Interestingly, the pandemic has been estimated to have far reaching effects. Dentists, much like other healthcare workers in the UK, offered a pillar of support for communities by continuing care throughout the majority of the pandemic thus far. Following temporary closures during the first national lockdown and re-opening with new regulations in place, the demand for dentistry was impressive. Practices faced the challenges that come with balancing increased patient demand with extra safety measures, such as fallow time between appointments.

Despite this, there are fears that dentists could be hit by a new wave of litigation, even once the pandemic has eased. As cases against dentists tend to be filed months, if not years after the treatment in question, this has inspired some locations – including certain states of the US – to provide immunity for healthcare workers against litigation regarding treatment provided in good faith during the pandemic.

In the UK, there are calls for the same protection to apply to dentists and other healthcare workers. However, at the time of writing, this has not yet become the case.[ii]

But how has the pandemic impacted litigation in general?

A study that looked at medical negligence claims provides small insight into what dentists could potentially expect in the future and why a larger number of claims could occur.

In this study, it points out that the delay or inability for patients to get access to treatment is likely to form a number of claims in the future. It also suggests that the number of claims during the pandemic has become much smaller. Whether this is because people realise the strains the healthcare industry is under or they are simply unaware of the legitimacy of making a claim during these times is unclear, but this lull in claims does suggest that there may be a peak once again when things settle down.[iii] Although we cannot know if a similar pattern will emerge in dentistry, it is possible given past trends.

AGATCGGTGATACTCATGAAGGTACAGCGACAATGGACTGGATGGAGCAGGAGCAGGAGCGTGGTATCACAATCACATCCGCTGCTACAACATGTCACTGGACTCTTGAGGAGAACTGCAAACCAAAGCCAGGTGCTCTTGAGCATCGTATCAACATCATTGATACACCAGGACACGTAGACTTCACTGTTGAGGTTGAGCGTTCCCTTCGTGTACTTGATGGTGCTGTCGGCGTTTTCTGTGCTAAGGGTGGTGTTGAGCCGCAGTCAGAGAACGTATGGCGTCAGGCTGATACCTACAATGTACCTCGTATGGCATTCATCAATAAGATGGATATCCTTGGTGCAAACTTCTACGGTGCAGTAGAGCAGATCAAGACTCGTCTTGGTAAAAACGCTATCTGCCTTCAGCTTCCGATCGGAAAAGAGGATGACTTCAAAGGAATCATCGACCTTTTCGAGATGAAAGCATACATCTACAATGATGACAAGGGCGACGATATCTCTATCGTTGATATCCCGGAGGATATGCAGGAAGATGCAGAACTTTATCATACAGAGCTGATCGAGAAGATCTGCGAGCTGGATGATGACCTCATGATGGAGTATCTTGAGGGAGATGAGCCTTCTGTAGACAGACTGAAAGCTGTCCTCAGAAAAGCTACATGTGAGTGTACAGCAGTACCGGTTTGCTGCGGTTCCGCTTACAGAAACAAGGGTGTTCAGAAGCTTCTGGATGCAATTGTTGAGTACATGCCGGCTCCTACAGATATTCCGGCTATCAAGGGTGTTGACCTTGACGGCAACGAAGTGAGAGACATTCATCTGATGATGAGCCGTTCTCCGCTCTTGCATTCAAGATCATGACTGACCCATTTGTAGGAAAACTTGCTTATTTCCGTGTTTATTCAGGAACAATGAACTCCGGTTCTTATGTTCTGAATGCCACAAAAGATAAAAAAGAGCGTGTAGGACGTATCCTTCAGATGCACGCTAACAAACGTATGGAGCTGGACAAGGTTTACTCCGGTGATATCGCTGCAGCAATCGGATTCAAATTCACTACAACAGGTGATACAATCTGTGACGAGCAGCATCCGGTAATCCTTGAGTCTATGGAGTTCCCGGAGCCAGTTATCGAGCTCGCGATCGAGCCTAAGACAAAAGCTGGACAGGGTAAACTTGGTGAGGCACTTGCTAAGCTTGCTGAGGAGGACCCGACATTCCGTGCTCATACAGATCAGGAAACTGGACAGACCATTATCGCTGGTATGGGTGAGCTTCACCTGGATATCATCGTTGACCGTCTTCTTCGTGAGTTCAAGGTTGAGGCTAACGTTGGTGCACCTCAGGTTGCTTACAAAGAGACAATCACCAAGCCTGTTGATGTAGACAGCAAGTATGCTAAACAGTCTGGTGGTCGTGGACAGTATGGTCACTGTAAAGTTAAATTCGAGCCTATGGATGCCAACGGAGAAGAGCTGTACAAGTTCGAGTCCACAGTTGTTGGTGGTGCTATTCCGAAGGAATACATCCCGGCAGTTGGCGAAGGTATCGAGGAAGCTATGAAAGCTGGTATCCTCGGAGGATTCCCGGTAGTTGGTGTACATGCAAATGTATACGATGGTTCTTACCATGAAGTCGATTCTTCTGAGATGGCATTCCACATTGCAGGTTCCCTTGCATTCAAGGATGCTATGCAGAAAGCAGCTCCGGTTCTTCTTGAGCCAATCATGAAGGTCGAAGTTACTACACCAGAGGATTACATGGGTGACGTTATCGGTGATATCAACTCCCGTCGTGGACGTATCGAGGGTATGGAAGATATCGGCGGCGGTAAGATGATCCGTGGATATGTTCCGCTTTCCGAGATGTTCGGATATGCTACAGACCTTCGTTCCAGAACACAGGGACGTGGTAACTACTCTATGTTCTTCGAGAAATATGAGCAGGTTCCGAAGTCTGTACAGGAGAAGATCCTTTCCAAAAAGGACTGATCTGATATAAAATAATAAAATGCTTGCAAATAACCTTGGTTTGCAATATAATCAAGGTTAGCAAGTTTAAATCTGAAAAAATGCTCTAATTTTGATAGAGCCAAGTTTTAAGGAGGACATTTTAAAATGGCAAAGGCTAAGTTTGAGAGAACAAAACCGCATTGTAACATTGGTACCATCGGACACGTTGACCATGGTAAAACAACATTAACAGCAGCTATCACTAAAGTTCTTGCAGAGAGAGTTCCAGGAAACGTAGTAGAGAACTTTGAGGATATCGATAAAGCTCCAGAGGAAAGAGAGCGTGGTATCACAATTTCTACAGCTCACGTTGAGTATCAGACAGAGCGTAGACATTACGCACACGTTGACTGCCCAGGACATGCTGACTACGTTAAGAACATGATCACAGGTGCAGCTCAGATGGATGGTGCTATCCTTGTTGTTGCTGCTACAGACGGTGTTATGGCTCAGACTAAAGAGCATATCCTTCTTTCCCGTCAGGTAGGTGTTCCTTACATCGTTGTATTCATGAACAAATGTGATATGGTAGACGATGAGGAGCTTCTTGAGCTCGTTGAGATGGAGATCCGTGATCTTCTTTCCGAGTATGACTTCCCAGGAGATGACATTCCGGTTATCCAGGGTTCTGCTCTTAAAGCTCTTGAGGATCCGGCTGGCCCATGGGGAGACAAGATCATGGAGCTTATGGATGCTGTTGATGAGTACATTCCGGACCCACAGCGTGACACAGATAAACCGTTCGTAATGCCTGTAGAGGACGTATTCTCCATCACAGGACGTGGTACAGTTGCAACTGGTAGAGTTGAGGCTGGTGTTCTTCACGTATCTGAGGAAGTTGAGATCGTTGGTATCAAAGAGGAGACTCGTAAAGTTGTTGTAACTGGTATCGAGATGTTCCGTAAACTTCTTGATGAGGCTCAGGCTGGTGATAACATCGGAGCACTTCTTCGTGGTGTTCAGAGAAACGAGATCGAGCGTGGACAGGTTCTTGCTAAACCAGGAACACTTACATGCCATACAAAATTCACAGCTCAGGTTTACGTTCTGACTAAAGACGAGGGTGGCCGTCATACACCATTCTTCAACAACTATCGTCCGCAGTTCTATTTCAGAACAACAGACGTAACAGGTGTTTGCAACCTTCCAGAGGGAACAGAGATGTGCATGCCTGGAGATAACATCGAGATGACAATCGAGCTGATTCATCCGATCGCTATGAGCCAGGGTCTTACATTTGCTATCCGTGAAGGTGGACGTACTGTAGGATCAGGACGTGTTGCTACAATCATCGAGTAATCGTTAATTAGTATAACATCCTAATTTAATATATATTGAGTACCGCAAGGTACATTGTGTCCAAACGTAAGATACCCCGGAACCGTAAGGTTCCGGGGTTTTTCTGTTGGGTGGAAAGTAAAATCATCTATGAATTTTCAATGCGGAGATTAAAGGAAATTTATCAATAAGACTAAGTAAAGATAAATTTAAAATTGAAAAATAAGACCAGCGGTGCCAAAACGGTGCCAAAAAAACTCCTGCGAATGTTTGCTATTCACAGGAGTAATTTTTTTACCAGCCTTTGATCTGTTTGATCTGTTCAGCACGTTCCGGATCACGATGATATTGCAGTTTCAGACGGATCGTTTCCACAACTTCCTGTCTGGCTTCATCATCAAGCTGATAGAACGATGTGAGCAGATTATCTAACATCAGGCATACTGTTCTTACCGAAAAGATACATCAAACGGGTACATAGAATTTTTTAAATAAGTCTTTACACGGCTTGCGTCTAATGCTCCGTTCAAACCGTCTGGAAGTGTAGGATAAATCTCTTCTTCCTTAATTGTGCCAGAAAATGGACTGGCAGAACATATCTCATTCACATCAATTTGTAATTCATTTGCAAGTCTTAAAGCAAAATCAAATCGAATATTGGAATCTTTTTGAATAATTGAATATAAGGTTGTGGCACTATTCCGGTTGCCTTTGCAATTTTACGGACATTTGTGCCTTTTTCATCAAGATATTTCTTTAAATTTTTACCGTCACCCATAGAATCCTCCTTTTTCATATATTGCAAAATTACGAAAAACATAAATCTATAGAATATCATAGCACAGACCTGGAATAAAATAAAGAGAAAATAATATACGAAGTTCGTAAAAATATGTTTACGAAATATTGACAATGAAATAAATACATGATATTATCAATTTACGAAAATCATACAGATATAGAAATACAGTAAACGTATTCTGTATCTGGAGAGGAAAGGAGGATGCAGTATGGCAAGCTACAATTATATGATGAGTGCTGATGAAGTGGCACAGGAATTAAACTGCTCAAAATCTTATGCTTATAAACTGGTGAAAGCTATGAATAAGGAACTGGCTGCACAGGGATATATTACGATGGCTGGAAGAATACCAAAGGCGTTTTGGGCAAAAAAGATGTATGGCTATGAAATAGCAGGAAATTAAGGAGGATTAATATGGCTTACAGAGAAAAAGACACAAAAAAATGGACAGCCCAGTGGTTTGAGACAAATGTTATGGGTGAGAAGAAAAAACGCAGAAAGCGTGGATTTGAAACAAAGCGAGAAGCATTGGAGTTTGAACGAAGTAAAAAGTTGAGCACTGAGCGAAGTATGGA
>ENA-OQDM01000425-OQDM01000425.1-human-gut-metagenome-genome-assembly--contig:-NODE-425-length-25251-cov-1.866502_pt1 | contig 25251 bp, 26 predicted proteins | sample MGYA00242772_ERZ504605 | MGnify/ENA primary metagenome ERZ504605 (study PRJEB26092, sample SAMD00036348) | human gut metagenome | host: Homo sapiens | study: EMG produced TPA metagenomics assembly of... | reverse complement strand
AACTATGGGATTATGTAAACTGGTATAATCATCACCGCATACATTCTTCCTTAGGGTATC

As such, it’s important for professionals to evaluate all of their workflows and ensure they are protecting themselves as much as possible.

Protect yourself from litigation

To go back to basics, the best defence against legal action is to be incredibly precise with records. These are solid evidence of what treatments have been performed with patient consent – even in difficult, busy times it’s so vital to keep these up to date and ensure that everything is in order.

It’s also a good idea to address patient dissatisfaction as soon as possible – if a patient makes a complaint, find out the root of the problem and work through it together. The majority of problems can be worked out without any legal action if you are willing to take the time to put patients’ concerns to rest.